Roy Tang

Programmer, engineer, scientist, critic, gamer, dreamer, and kid-at-heart.

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Via a blog post by Dave Martin, I read about Steven Pressfield’s quotes on “The Resistance” that keeps us from doing our work:

The danger is greatest when the finish line is in sight. At this point, Resistance knows that we’re about to beat it. It hits the panic button. It marshals one last assault and slams us with everything it’s got.

(Side note: I’ve put his books on an Amazon wishlist. I should remind myself to do this whenever I find books that sound interesting)

I think about new projects all the time: game dev ideas, app ideas, programming projects, plot ideas for a novel, and so on. Very few of them go on to completion or at least some version of production. Some reasons I’ve had difficulty finishing side projects:

  • I tend to start losing interest when I come across the boring parts of a project or parts I don’t want to do. Some examples are UI/design, or promo work/sales/marketing
  • I might also be overwhelmed by how much work there is that needs to be done. I understand making breaking down the work into a list and then just choosing one task at a time until you get something done. Hmm, I guess sometimes doing the work breakdown is one of the things that falls under the first bullet
  • sometimes I might also be frustrated by a lack of technical skill in implementation. I’m thinking this applies mostly to stuff like writing or drawing, where I feel like my execution or creativity isn’t good enough. This frustration can be overcome by practice, but practice risks the first bullet again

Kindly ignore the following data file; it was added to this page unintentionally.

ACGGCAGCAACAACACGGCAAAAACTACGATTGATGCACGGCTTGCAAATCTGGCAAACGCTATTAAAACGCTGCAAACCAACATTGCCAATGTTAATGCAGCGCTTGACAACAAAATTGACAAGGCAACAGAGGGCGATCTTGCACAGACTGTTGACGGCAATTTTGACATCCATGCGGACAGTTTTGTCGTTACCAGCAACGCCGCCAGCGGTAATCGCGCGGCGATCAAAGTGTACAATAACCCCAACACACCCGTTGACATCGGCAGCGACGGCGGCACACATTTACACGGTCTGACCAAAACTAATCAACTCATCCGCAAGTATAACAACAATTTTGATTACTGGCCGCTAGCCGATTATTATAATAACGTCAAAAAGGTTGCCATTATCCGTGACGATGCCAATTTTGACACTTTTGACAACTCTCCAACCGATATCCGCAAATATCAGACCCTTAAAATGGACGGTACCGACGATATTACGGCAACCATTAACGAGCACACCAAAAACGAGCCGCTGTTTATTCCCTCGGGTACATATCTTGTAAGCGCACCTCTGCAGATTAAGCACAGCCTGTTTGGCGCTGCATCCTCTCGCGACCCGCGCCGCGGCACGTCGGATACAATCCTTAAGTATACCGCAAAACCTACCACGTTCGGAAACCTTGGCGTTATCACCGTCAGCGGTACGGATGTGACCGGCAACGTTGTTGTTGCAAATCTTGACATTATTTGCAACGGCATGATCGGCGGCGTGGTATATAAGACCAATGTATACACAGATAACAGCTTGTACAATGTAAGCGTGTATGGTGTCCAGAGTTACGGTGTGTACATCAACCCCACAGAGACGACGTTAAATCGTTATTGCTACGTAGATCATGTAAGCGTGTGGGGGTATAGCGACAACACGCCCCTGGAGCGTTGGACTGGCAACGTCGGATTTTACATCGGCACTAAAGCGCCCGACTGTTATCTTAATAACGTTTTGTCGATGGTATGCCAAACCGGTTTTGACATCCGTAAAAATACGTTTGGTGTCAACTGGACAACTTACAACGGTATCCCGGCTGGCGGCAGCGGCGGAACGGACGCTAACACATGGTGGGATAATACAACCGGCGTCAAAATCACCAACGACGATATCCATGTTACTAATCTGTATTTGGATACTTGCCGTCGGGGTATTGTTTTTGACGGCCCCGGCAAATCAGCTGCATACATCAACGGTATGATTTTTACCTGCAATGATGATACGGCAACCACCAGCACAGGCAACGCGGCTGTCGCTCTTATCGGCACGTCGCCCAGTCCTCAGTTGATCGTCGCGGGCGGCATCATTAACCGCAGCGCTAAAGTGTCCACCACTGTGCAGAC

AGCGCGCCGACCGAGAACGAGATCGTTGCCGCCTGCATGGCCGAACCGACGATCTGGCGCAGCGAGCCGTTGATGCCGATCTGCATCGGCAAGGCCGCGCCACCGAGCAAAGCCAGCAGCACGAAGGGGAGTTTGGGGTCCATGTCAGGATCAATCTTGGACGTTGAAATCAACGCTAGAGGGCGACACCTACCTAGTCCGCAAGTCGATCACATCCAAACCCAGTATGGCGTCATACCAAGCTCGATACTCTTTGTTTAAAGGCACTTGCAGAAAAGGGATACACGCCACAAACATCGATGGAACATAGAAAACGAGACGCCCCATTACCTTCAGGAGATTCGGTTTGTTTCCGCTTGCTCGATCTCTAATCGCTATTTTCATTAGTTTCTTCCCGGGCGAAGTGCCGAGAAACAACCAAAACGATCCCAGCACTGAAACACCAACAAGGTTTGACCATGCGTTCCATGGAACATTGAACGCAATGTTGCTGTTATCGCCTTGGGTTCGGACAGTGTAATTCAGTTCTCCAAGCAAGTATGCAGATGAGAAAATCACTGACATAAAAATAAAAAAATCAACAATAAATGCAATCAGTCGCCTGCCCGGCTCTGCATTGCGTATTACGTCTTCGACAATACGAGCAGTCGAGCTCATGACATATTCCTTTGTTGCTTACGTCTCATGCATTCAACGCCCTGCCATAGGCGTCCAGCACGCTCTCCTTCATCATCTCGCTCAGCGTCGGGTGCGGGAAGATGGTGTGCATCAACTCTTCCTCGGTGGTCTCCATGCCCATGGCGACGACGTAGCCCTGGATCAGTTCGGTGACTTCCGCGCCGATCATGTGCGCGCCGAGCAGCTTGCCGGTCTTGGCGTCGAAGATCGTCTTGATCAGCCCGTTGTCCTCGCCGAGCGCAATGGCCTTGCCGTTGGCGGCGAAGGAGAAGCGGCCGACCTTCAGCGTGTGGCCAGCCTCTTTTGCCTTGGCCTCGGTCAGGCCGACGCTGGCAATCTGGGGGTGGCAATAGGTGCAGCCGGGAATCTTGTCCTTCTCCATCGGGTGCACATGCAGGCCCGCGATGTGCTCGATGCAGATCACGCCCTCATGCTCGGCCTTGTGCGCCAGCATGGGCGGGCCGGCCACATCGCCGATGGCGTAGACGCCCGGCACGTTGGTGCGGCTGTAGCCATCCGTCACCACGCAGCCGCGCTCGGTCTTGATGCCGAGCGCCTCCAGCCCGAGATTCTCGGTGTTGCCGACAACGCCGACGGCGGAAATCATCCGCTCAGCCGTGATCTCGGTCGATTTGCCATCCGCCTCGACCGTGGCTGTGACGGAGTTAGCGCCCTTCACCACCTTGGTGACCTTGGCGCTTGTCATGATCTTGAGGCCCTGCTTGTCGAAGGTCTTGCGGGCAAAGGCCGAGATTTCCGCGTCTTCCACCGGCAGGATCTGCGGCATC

• sometimes I’ll also lose motivation if the project turns out too difficult or too time-consuming, as if it’s not worth the effort. This can be a legitimate reason for dropping a project, as long as I make sure my assessment is rational.
  • One of my main problems seems to be that I’m easily distracted by new, shiny ideas that come along. That’s why reading this comic felt a bit like a personal attack:

via /r/ProgrammerHumor

I do have the ability to go into hyperfocus and gain the flow, enough to immerse myself in what I’m doing, but it doesn’t always last, and it’s a bit of a double-edged sword, because if something else grabs my attention, there’s a good chance I’ll hyperfocus on that. (Another edge being of course, I can be so hyperfocused in burns me out).

(Slight tangent: When I’m in a team project, I’m pretty good at getting things done, because (a) there’s usually someone else holding me to account and making sure stuff gets done; and (b) there’s usually team mates to help take up those parts that I find uninteresting.)

I didn’t list plain old laziness among the reasons above, though I’m surely guilty of that. But I think usually laziness is a symptom of one of these other reasons and me making excuses for not getting stuff done.

All of these are some demons I need to tame if I really want to become more independent; I guess at least recognizing them is key and compensating for them where necessary, and making sure I only drop projects if I’m convinced they’re not worth it.

Coincidentally relevant webcomic:

Posted by at /  Self-improvement / Syndicated: / 0 / 557 words

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Roy Tang is a: is a personal site, an E/N site, and kind of a commonplace book; I post about a random assortment of topics that interest me including software development, Magic the Gathering, pop culture, gaming, and tech life. This site is perpetually under renovation.